As a weakened typhoon, Melor made landfall in Japan on October 7 with wind gusts over 155 km/h (100 mph), causing massive power outages. At the height of the storm, an estimated 500,000 residences, mainly around Tokyo, were without power. Trains were canceled during the storm as they were unable to travel in conditions produced by the storm. More than 2 million people, attempting to get to work, were stranded as transportation halted. According to the Fire and Disaster Management Agency, two people were killed during the storm and at least 100 other were injured throughout the country in various incidents. The first death occurred after a man on a motorcycle crashed into a downed tree and the other occurred after a man was struck by a broken tree limb. Roughly 400 homes were damaged or destroyed by Melor and monetary damages amounted to 130 billion yen ($1.5 billion USD).
Another 64 people were injured, according to local media reports, after Typhoon Melor reached landfall in Japan's Aichi prefecture early Thursday morning.
Typhoon Melor landed south-west of Tokyo on the main island of Honshū on Thursday, October 8, causing at least two deaths and cutting electricity to thousands. Flights were also canceled and people evacuated amid flood and landslide warnings.
Still, initial damage reports suggested the typhoon, while powerful, did not cause the type of widespread devastation initially warned. Meteorologists had been warning that the storm could be the most powerful to hit Japan in more than a decade. Melor was the first typhoon to reach landfall in Japan in two years.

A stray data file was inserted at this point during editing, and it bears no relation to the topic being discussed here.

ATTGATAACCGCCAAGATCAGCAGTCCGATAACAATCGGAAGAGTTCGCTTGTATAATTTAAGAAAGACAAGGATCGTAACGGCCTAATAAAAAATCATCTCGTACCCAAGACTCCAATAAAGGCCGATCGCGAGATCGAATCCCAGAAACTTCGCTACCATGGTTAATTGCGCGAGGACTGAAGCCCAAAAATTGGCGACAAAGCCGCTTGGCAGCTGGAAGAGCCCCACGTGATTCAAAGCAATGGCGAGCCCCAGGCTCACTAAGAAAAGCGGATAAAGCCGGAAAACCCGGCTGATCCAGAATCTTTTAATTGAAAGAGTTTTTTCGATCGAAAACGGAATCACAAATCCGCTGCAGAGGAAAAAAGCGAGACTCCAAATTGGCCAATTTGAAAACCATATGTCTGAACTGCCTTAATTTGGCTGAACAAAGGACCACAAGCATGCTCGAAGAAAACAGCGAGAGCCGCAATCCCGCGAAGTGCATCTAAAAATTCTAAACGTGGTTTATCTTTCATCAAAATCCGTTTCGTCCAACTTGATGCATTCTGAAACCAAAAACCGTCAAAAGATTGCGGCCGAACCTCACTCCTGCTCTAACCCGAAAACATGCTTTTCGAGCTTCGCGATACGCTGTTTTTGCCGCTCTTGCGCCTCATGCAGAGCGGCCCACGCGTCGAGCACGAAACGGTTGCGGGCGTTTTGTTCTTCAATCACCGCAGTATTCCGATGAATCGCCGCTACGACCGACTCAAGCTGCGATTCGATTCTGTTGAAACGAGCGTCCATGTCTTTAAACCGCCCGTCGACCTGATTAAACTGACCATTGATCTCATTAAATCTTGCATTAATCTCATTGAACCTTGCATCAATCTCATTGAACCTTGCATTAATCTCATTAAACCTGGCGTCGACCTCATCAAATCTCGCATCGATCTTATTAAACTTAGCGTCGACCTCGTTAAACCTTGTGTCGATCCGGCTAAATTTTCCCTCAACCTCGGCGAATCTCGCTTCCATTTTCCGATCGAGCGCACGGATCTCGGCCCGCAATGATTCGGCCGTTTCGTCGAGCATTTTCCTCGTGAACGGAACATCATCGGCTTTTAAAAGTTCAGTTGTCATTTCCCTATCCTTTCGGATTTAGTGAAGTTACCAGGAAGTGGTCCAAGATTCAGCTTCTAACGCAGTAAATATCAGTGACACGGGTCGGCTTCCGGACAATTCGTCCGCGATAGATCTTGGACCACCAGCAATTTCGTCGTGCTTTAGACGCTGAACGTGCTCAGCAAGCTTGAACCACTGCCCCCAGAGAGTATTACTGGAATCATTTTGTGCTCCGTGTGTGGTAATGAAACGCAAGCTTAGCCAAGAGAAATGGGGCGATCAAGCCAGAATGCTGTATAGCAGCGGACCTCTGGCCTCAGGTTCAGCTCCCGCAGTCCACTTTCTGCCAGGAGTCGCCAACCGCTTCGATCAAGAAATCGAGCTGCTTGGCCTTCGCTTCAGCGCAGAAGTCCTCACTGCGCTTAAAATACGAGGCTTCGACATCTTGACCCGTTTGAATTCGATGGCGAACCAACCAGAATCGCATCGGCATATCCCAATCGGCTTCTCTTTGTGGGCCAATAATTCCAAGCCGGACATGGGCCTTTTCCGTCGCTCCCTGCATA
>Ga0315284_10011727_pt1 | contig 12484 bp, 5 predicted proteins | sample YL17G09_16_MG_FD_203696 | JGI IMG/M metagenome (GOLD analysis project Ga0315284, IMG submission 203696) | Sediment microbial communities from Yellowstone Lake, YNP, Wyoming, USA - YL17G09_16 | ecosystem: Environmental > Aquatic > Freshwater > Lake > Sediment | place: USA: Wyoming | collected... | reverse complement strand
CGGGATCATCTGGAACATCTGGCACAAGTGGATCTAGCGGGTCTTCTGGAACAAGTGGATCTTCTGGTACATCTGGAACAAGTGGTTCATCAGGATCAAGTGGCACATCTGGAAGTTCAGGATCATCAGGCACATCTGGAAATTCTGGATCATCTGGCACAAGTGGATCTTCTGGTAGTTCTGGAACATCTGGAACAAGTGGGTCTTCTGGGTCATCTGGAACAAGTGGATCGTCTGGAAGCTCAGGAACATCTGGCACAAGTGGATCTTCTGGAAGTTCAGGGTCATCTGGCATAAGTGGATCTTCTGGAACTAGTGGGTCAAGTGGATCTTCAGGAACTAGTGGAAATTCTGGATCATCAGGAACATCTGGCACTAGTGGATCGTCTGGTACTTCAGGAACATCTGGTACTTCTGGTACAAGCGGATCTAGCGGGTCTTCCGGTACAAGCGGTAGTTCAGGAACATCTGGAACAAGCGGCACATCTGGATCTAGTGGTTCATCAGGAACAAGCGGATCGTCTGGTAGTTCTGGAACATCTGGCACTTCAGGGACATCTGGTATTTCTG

The storm was expected to drift off the country's eastern coast into the Pacific Ocean by Thursday evening. An official at Japan's meteorological agency said the storm weakened as it moved along the eastern coast, preventing heavier damage.
The typhoon brought wind speeds of about 160 kilometers per hour while dumping 30 centimeters of rain in some regions, according to Japan Meteorological Agency.
One 54-year-old man was killed while delivering newspapers when his bike hit a fallen tree in the early morning, while a 69-year-old man died in Saitama prefecture near Tokyo after a tree fell on him, according to local police officials.
On October 14, 2009, the remnants of Melor affected California and broke several rainfall records.  Local California media had reported that the remnant of Typhoon Melor was able to kick up winds to as high as 70 mph. Some trees and power lines were downed as a result of this storm. Typhoon Melor's remnants produced up to 10 inches of rain in California's Santa Cruz Mountains.